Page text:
I hope it works out in the end, although it would be pretty vulnerable in any conventional type of warfare. At 20,000+ feet it would be out of range of anything insurgents can get their hands on, at least for now. I do like the "optionally manned" part. B)
 

Avimimus

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I've often wondered what would happen if you placed a metal mesh underneath an airship. It might still remain vulnerable to high calibre/high velocity artillery, but it would temporarily negate the effectiveness of most missiles (until ones are developed with two stage warheads at least).
 

AeroFranz

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Simon666 said:
Is it just me or does it really look like it has the shape proposed by Goldschmied for wake propulsion?
I hadn't thought about it, but that could certainly be the case, especially since I can't tell where the propulsion pack is in that picture. That leaves the tail as a likely position.

Of course, it could also just be that the gondola hasn't been attached yet under the belly, and that the perspective is misleading, but you might be onto something!
 

flateric

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HALE-D

Hull Volume 500,000 ft3
Diameter 70 ft
Length 240 ft
Cruise Speed 20 ktas @ 60 kft
Solar Array 15 kW thin film
Sea Level Gross Weight 3000 lbs
Energy Storage 40 kWh Li-Ion Battery
Propulsion Motors 2 kW Electric

images (c) Lockheed Martin Corp.
 

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fanstream

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GALA-30, GALA-100 hybrid airship concept RosAeroSystems
http://www.rosaerosystems.pbo.ru/russian/products/pd_300.html

http://www.aviationtoday.ru/news8410.html
http://www.mioge.ru/downloads/pdf/2008/RosAeroSystems.pdf
 

elmayerle

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ISTR reading studies, including AIAA papers some 35 or so years ago on nuclear-powered rigid airships (two turbofans and one huge turborprop using helicopter rotors as blades). Apparently the idea attracted enough interest to show up in a mid-1970s technothriller, Clash fo Titans (not to be at all confused with a movie, or novelizatin thereof, of similar name that came out about that time). Novel was a good read, an American nuclear-powered rigid airship going against a Soviet vstol carrier to salvage secret material aboartd an airliner that crasned on a Pacific island.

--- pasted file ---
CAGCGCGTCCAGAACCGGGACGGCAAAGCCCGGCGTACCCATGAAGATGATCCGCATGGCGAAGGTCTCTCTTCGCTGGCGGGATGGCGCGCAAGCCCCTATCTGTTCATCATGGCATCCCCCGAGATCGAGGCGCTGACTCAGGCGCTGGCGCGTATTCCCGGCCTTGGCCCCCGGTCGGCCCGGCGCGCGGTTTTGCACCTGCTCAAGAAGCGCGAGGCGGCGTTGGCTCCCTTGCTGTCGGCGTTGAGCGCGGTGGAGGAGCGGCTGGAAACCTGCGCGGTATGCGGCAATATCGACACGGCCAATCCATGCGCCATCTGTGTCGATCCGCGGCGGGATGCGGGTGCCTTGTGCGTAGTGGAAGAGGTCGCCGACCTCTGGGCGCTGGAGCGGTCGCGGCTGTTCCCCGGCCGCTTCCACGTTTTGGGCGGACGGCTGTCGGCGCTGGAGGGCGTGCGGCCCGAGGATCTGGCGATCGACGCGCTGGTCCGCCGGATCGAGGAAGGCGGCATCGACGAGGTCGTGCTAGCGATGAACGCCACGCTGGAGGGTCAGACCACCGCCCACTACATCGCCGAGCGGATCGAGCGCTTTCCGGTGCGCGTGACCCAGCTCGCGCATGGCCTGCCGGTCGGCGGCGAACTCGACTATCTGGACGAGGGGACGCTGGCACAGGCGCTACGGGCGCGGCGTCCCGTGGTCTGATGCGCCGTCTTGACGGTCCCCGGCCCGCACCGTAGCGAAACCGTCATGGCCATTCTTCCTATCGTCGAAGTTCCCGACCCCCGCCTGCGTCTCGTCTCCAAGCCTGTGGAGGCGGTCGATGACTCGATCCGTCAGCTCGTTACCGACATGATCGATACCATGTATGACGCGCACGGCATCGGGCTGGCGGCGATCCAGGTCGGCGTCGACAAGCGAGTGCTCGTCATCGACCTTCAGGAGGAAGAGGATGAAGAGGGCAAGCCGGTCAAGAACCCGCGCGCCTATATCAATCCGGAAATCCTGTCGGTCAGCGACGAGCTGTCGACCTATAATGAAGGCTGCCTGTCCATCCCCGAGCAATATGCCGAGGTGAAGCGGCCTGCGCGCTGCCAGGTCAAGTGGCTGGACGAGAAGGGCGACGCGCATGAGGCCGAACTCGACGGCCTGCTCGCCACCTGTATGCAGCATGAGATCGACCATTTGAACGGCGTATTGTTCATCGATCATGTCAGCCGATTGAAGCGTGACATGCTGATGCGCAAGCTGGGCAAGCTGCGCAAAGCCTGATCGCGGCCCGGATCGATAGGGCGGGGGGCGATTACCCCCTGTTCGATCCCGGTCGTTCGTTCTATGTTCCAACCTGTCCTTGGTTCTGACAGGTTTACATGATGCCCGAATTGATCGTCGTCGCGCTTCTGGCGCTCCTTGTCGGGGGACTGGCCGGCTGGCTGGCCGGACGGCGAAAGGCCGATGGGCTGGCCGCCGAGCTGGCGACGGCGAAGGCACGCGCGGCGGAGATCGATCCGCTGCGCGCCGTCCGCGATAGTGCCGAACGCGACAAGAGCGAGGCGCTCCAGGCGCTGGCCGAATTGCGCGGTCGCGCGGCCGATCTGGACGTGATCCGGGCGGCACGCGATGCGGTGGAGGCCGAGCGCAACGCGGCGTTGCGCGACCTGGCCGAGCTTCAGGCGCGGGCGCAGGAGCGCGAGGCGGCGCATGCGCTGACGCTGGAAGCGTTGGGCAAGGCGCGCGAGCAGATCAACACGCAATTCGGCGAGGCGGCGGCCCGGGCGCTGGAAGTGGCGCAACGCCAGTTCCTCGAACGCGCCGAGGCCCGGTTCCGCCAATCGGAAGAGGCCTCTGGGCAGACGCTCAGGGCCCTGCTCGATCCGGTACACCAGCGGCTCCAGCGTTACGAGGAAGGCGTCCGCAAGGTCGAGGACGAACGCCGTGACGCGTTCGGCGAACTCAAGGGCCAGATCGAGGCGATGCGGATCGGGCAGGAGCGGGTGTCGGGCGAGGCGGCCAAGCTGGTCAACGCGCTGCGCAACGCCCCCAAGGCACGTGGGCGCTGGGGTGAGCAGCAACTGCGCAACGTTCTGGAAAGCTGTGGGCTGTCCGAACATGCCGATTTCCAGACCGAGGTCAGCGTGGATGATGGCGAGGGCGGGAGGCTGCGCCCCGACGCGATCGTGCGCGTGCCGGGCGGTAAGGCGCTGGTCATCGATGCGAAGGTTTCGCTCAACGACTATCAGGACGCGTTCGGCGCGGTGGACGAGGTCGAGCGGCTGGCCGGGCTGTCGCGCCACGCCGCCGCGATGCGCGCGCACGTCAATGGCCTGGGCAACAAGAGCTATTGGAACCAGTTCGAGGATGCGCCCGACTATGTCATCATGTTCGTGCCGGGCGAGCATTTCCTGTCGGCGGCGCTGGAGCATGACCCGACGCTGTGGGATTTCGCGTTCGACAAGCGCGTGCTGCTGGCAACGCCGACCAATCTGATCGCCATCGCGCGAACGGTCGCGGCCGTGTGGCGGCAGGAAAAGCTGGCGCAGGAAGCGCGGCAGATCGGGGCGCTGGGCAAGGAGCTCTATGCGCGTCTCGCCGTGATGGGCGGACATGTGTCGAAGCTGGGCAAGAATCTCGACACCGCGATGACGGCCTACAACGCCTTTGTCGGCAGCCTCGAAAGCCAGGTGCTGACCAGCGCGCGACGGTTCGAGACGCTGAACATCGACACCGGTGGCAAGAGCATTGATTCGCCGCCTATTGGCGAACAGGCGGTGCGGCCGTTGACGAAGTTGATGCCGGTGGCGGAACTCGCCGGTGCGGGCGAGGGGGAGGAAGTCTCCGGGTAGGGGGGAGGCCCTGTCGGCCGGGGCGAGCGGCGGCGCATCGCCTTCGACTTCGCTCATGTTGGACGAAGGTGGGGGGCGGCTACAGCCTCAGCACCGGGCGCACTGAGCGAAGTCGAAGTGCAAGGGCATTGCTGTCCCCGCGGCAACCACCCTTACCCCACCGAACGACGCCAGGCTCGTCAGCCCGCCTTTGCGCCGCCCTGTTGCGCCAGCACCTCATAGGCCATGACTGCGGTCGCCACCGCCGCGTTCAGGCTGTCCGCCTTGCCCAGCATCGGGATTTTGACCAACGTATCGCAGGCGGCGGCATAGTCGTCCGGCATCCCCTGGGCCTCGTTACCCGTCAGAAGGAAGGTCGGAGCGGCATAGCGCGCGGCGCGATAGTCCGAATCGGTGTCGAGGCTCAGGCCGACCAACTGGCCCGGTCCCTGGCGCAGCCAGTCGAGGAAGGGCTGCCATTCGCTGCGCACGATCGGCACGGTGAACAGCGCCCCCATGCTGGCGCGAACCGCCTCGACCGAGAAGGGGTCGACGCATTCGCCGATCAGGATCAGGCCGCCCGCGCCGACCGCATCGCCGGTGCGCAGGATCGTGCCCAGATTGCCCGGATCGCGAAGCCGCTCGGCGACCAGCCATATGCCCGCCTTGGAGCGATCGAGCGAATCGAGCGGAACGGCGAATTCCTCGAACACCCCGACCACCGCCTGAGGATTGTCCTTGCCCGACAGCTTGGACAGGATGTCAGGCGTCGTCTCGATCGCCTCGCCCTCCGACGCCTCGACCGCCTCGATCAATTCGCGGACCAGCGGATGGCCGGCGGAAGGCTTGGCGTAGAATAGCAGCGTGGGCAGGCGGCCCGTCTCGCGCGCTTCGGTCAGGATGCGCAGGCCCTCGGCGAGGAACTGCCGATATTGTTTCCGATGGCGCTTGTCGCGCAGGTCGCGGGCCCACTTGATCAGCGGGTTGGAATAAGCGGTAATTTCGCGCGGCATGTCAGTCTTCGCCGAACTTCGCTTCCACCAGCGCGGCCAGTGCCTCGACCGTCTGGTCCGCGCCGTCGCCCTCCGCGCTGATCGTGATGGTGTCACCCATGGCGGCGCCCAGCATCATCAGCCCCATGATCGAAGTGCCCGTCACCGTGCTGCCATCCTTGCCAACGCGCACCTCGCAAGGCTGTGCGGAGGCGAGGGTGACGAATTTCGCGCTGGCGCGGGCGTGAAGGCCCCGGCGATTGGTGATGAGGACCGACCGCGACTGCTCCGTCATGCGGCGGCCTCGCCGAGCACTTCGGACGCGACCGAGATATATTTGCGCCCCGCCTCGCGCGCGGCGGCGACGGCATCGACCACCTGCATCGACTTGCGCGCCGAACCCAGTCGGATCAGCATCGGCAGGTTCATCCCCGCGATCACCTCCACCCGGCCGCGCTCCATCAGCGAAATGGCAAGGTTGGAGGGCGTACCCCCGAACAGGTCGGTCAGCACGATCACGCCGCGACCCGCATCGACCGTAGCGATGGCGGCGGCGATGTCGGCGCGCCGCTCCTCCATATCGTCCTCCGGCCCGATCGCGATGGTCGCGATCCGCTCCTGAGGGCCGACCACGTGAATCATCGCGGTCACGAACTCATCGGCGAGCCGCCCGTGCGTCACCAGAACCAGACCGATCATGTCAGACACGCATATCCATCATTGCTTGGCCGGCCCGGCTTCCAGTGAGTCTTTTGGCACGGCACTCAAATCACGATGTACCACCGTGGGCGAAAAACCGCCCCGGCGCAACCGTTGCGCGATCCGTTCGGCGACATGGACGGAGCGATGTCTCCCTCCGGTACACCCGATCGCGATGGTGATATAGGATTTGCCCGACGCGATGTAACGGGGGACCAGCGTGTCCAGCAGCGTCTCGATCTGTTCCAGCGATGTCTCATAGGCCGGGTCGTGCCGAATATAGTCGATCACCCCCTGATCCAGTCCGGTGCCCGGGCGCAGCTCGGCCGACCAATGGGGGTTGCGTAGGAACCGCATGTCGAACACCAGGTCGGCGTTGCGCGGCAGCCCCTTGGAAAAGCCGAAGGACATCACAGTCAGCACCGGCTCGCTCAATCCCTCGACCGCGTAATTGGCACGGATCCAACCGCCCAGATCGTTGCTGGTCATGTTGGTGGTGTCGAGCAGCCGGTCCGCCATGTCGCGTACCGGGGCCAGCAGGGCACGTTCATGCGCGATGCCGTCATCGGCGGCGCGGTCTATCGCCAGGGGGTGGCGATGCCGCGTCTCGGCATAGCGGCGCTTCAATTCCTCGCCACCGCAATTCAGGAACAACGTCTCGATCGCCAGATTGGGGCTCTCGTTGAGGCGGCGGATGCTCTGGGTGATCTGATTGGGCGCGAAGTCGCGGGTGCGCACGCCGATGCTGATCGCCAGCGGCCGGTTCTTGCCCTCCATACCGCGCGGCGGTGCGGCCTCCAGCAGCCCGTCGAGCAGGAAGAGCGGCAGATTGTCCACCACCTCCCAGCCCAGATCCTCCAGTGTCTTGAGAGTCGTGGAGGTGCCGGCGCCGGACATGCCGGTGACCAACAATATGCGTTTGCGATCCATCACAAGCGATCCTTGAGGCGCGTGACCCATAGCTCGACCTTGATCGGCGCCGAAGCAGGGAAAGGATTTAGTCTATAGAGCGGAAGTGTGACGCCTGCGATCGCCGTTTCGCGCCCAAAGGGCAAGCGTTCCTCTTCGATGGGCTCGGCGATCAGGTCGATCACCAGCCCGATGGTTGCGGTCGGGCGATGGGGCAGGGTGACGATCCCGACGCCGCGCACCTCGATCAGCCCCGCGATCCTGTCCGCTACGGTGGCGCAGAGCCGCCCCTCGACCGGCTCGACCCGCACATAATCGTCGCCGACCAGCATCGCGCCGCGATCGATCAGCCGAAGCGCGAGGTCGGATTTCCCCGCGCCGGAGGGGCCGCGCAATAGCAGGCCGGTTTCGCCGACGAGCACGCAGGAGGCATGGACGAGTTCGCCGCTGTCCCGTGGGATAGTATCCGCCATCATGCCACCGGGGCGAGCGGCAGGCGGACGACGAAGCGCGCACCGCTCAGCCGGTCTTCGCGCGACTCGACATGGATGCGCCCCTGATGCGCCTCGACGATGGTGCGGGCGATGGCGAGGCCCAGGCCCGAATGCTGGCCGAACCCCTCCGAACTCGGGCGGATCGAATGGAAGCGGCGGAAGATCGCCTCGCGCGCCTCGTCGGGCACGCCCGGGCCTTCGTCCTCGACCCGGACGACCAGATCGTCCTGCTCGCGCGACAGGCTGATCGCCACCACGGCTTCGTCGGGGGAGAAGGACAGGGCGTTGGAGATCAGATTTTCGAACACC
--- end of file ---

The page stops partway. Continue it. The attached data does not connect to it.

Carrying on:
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Were the nuke airships using the nuclear power for pure propulsive purposes, or was this a nuclear hot air/steam lift gas dirigible as well?
 

elmayerle

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Pure propulsion purposes as I remember.
 

Abraham Gubler

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Avimimus said:
I've often wondered what would happen if you placed a metal mesh underneath an airship. It might still remain vulnerable to high calibre/high velocity artillery, but it would temporarily negate the effectiveness of most missiles (until ones are developed with two stage warheads at least).
The metal mesh would do nothing. Most anti-air missiles are designed to explode in proximity to the target and any armour layer – mesh or solid – would need to be very strong and weighty to stop enough high velocity fragments to make any difference.

Part of the SkyCat trails - back when they were funded - included vulnerability and they found that the helium inflated design was effectively invulnerable to 60mm mortar fires.

http://www.worldskycat.com/skycat/safety.html
 

Triton

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Lockheed Highspot (Hi-Spot?) program flier found on eBay.

URL: http://cgi.ebay.com/LOCKHEED-HIGHSPOT-DATA-FLIER-/220662352756?pt=LH_DefaultDomain_0&hash=item3360804b74

Description:
Aerospace companies typically produce program fliers for distribution to potential customers at trade shows. These fliers include a photo or artist concept of the program with key details on the reverse side. This 11 X 14 inch data flier describes the HIGHSPOT program from the early 1980’s, a high altitude blimp technology predecessor to the modern RPV. It is in very good condition. I will be shipped rolled.
 

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Stargazer2006

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Also a related document: http://www.transcom.mil/about/org/tccs/FBOPost_Airship_&_Hybrid_Airship_RFI.pdf
 
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sublight

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Are there any specifically mid eighties Boeing design studies?
 

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http://www.youtube.com/watch?v=x2mYxoPGghA
The U.S. Army and Lockheed Martin launched the first-of-its kind High Altitude Long Endurance-Demonstrator July 27, 2011, from the historic Akron Airdock.
Source: LockheedMartinVideos
 

Grey Havoc

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A bit of a setback for HALE-D: http://seattletimes.nwsource.com/html/nationworld/2015742309_apusunmannedblimpcrash.html